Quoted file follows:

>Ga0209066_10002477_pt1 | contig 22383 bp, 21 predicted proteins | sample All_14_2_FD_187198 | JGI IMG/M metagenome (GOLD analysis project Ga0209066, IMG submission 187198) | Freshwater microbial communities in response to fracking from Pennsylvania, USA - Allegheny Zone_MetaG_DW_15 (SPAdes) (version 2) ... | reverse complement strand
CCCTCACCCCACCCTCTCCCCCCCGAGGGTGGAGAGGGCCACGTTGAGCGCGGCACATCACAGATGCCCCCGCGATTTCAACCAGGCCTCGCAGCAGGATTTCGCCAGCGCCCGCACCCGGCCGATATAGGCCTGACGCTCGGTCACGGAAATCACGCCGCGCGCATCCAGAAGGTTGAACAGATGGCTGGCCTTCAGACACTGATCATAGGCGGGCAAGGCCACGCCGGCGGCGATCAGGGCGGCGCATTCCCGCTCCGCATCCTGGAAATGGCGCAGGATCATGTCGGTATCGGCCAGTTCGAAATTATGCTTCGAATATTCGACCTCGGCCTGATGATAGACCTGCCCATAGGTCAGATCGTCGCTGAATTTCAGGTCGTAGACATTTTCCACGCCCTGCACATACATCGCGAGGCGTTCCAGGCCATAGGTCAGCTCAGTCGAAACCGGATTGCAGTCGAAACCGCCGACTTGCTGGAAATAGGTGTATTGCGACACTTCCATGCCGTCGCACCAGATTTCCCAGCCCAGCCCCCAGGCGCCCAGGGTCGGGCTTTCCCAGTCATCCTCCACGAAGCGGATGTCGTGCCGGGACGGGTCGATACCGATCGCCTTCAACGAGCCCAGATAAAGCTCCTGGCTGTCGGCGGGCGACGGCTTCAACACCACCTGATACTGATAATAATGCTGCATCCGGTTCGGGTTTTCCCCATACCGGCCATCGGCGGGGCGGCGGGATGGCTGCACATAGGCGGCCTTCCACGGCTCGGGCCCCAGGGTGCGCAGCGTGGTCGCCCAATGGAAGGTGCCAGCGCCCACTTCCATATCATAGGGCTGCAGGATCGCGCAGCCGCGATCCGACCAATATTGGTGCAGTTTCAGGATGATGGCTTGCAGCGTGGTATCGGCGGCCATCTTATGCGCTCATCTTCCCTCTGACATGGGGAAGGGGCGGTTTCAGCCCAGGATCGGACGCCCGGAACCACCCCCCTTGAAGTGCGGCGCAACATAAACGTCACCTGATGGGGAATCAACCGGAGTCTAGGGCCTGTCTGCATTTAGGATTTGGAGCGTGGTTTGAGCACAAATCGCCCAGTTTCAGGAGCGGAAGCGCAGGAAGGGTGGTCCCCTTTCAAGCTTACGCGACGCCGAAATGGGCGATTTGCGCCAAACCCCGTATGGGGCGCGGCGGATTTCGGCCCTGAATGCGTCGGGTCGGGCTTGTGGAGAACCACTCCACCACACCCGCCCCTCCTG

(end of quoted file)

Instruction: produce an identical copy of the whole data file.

>Ga0209066_10002477_pt1 | contig 22383 bp, 21 predicted proteins | sample All_14_2_FD_187198 | JGI IMG/M metagenome (GOLD analysis project Ga0209066, IMG submission 187198) | Freshwater microbial communities in response to fracking from Pennsylvania, USA - Allegheny Zone_MetaG_DW_15 (SPAdes) (version 2) ... | reverse complement strand
CCCTCACCCCACCCTCTCCCCCCCGAGGGTGGAGAGGGCCACGTTGAGCGCGGCACATCACAGATGCCCCCGCGATTTCAACCAGGCCTCGCAGCAGGATTTCGCCAGCGCCCGCACCCGGCCGATATAGGCCTGACGCTCGGTCACGGAAATCACGCCGCGCGCATCCAGAAGGTTGAACAGATGGCTGGCCTTCAGACACTGATCATAGGCGGGCAAGGCCACGCCGGCGGCGATCAGGGCGGCGCATTCCCGCTCCGCATCCTGGAAATGGCGCAGGATCATGTCGGTATCGGCCAGTTCGAAATTATGCTTCGAATATTCGACCTCGGCCTGATGATAGACCTGCCCATAGGTCAGATCGTCGCTGAATTTCAGGTCGTAGACATTTTCCACGCCCTGCACATACATCGCGAGGCGTTCCAGGCCATAGGTCAGCTCAGTCGAAACCGGATTGCAGTCGAAACCGCCGACTTGCTGGAAATAGGTGTATTGCGACACTTCCATGCCGTCGCACCAGATTTCCCAGCCCAGCCCCCAGGCGCCCAGGGTCGGGCTTTCCCAGTCATCCTCCACGAAGCGGATGTCGTGCCGGGACGGGTCGATACCGATCGCCTTCAACGAGCCCAGATAAAGCTCCTGGCTGTCGGCGGGCGACGGCTTCAACACCACCTGATACTGATAATAATGCTGCATCCGGTTCGGGTTTTCCCCATACCGGCCATCGGCGGGGCGGCGGGATGGCTGCACATAGGCGGCCTTCCACGGCTCGGGCCCCAGGGTGCGCAGCGTGGTCGCCCAATGGAAGGTGCCAGCGCCCACTTCCATATCATAGGGCTGCAGGATCGCGCAGCCGCGATCCGACCAATATTGGTGCAGTTTCAGGATGATGGCTTGCAGCGTGGTATCGGCGGCCATCTTATGCGCTCATCTTCCCTCTGACATGGGGAAGGGGCGGTTTCAGCCCAGGATCGGACGCCCGGAACCACCCCCCTTGAAGTGCGGCGCAACATAAACGTCACCTGATGGGGAATCAACCGGAGTCTAGGGCCTGTCTGCATTTAGGATTTGGAGCGTGGTTTGAGCACAAATCGCCCAGTTTCAGGAGCGGAAGCGCAGGAAGGGTGGTCCCCTTTCAAGCTTACGCGACGCCGAAATGGGCGATTTGCGCCAAACCCCGTATGGGGCGCGGCGGATTTCGGCCCTGAATGCGTCGGGTCGGGCTTGTGGAGAACCACTCCACCACACCCGCCCCTCCTG